(3) Municipalities and counties are hereby authorized to limit the location of retail liquor stores and the number of licenses issued within their jurisdictions. No local law, ordinance or resolution may limit the location and number of licenses issued under '57-3-204, so as to unreasonably restrict the availability of alcoholic beverages for the residents of such municipalities and counties. A local jurisdiction may impose reasonable residence requirements on any applicant. However, if a local jurisdiction does impose such residency requirements, such local jurisdiction shall not be authorized to impose any residency requirement on any applicant who has been continuously licensed pursuant to '57-3-204 for seven (7) consecutive years.
The standard for determining whether a certificate of compliance has been illegally denied by a municipality is whether the denial is unreasonable, arbitrary and capricious. [See City of Chattanooga v. Tennessee Alcoholic Beverage Commission, 525 S.W.2d 470 (Tenn. 1975); Templeton v. Metropolitan Government of Nashville and Davidson County, 650 S.W.2d 743 (Tenn. 1983); SPE, Inc. v. Metropolitan Government of Nashville and Davidson County, 817 S.W.2d 330 (Tenn. Ct. App. 1991). Also see the unreported case of CBM Package Liquor, Inc. v. City of Maryville, 2004 WL 1459396 (Tenn. Ct. App. 2004).]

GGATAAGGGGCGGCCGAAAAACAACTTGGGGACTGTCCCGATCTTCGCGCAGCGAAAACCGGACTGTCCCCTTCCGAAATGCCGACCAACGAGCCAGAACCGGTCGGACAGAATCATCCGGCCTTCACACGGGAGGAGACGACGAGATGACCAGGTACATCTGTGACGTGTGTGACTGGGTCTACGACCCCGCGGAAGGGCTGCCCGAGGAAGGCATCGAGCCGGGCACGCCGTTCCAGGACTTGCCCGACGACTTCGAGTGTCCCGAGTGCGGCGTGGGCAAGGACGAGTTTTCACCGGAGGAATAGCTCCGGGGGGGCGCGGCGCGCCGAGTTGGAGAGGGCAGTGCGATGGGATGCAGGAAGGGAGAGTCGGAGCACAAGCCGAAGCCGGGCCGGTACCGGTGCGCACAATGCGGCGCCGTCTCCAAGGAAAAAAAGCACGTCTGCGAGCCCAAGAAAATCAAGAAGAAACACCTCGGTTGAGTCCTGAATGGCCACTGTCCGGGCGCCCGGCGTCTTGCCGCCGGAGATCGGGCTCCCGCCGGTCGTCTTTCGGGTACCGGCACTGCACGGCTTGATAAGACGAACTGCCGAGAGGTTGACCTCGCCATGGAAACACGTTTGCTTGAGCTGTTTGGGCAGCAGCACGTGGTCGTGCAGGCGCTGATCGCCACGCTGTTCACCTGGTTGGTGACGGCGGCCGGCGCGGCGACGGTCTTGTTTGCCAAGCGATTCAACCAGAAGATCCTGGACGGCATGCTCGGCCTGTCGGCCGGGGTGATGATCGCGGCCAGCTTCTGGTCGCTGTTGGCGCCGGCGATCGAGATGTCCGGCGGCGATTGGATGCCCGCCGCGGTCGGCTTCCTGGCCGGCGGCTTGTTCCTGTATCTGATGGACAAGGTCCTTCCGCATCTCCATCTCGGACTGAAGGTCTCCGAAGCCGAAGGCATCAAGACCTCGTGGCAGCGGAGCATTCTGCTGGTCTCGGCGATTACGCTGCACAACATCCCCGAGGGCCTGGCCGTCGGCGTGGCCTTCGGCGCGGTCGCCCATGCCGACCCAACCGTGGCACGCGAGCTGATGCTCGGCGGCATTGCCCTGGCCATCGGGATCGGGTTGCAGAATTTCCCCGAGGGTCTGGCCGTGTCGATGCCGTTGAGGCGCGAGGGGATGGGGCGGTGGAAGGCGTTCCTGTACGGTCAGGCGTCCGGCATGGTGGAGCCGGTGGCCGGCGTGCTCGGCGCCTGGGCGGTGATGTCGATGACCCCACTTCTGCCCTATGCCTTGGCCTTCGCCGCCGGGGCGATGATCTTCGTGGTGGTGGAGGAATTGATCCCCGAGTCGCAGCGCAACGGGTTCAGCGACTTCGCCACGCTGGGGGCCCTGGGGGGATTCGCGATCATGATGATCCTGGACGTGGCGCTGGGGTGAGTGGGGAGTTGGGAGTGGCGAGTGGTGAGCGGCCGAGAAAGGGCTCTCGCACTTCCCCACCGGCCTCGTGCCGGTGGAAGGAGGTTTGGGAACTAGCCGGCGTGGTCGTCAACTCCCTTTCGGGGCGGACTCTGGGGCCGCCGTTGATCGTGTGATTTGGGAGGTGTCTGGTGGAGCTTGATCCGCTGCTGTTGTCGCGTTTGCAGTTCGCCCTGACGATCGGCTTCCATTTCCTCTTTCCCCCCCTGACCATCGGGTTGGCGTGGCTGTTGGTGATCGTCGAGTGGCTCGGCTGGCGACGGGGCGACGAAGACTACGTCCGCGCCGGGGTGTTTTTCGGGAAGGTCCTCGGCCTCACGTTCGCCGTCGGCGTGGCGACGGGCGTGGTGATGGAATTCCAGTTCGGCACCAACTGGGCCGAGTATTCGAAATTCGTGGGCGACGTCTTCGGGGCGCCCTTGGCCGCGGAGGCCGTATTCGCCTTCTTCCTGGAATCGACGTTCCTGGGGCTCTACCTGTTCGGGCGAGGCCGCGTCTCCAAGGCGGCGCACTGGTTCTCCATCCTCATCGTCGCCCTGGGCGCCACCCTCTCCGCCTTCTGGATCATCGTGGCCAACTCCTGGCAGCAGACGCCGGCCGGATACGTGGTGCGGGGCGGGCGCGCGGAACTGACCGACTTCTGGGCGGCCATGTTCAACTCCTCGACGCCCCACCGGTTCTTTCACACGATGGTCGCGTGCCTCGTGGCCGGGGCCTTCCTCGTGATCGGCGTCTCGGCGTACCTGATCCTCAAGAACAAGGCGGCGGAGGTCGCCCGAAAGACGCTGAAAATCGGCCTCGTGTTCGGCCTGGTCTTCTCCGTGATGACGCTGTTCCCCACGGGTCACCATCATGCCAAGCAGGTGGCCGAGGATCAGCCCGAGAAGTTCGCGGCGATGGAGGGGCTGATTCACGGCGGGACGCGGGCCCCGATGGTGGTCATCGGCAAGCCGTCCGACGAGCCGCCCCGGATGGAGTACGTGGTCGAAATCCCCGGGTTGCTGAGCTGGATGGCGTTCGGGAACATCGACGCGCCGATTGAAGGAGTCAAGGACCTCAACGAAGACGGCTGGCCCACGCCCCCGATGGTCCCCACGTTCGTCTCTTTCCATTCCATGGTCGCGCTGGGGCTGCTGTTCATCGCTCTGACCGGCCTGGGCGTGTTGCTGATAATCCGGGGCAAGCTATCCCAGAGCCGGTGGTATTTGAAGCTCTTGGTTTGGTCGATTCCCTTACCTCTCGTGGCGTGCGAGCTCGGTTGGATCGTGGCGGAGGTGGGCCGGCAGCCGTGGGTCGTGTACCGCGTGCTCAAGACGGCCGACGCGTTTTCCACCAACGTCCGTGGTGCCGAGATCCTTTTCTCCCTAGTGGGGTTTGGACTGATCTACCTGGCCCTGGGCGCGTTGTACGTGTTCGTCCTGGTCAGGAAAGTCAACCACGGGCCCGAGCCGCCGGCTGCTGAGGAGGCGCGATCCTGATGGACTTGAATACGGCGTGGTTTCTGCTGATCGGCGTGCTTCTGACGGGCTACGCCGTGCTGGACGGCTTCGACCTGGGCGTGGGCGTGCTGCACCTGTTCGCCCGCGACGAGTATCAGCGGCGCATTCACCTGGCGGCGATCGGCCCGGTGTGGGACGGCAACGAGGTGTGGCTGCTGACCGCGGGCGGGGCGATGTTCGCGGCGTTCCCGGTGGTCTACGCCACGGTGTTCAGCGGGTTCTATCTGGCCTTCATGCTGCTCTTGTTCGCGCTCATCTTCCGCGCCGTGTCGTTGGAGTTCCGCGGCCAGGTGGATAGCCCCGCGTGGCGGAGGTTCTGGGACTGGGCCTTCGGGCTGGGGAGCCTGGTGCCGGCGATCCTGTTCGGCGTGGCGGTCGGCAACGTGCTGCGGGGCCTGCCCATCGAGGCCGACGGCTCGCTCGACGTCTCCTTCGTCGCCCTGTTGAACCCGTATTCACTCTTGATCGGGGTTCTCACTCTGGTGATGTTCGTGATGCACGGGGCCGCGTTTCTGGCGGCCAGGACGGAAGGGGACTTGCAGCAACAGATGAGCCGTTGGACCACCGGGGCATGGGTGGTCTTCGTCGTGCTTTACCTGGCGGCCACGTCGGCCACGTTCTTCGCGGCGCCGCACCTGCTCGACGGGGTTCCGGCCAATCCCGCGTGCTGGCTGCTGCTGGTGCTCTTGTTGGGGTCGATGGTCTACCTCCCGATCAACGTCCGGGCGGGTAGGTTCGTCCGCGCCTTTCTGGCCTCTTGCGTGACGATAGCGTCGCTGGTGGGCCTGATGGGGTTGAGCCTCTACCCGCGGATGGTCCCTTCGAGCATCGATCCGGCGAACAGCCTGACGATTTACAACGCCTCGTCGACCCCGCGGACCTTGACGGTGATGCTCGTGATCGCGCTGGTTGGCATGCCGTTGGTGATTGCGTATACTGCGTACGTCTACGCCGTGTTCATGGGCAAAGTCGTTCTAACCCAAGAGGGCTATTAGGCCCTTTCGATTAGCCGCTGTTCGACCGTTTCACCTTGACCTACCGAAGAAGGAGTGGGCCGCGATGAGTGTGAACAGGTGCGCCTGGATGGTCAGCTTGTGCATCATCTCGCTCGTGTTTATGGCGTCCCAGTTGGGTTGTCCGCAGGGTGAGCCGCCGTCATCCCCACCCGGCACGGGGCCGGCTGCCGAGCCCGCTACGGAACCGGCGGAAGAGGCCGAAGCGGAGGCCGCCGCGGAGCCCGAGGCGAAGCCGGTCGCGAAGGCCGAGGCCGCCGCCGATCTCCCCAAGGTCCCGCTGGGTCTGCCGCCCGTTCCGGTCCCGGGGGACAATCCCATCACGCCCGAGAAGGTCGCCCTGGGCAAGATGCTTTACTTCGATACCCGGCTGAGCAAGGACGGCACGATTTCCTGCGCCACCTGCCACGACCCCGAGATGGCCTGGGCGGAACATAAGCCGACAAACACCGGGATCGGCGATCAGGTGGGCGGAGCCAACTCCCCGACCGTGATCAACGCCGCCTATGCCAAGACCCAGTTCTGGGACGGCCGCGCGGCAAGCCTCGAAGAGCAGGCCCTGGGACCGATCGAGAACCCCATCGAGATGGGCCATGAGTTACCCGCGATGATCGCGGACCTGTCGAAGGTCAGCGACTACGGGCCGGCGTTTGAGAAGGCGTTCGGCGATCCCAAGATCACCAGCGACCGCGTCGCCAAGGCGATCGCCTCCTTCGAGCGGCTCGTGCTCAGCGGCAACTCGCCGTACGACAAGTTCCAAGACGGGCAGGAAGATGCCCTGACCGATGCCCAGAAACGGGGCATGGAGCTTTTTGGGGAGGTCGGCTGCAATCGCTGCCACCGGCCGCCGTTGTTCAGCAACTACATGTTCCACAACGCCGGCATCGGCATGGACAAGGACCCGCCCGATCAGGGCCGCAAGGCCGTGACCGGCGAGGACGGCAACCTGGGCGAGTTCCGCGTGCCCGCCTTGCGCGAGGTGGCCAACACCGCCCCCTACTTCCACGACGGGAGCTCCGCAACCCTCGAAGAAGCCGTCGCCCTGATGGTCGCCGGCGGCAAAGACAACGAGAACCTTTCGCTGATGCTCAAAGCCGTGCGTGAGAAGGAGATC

The question of what constitutes an arbitrary decision is addressed in SPE, Inc., above: " An arbitrary decision is one that is based alone on one' s will and not upon any cause of reasoning or exercise of judgement. State ex rel. Nixon v. McCanless, 176 Tenn. 358, 141 S.W.2d 887 (1940)." Other cases have defined the words " arbitrary" and " capricious."
In Jackson Mobilephone Company, Inc. v. Tennessee Public Service Commission , 876 S.W.2d 106 (Tenn. Ct. App. 1994), declares that:
....Agency decisions not supported by substantial and material evidence are arbitrary and capricious. C.F. Indus., Inc. v. Tennessee Public Service Commissio n, 599 S.W.2d 536, 540 (Tenn. 1980); Pace v. Garbage Disposal Dist. of Washington County, 54 Tenn. App. 263, 266, 390 S.W.2d 461. 463 (1965). However, agency decisions with adequate evidentiary support may still be arbitrary and capricious if caused by clear error in judgement. Bowman Transp. Inc., v. Arkansas Best Freight Sys., Inc., 419 U.S. 281, 284, 95 S.Ct.438. 441-42. 42 L.Ed.2d 447 (1974); Girard v. City of Glen Falls, 173 A.D.2d 113, 577 N.Y.S.2d 496, 499 (1991); 5 Kenneth C. Davis, Administrative Law Treatise '29:7, at 358 (2d ed. 1984)....
....An arbitrary decision is one that is not based on any course of reasoning or exercise of judgment, State ex rel. Nixon v. McCanless, 176 Tenn.352, 354, 141 S.W.2d 885, 886 (1940), or one that disregards the facts or circumstances of the case without some basis that would lead a reasonable person to reach the same conclusion. Wagner v. City of Omaha, 236 Neb. 843, 464 N.W.2d 175, 1890 (1991); Ramsey v. Department of Human Servs., 301 Ark. 285, 783 S.W.2d 361, 364 (1990).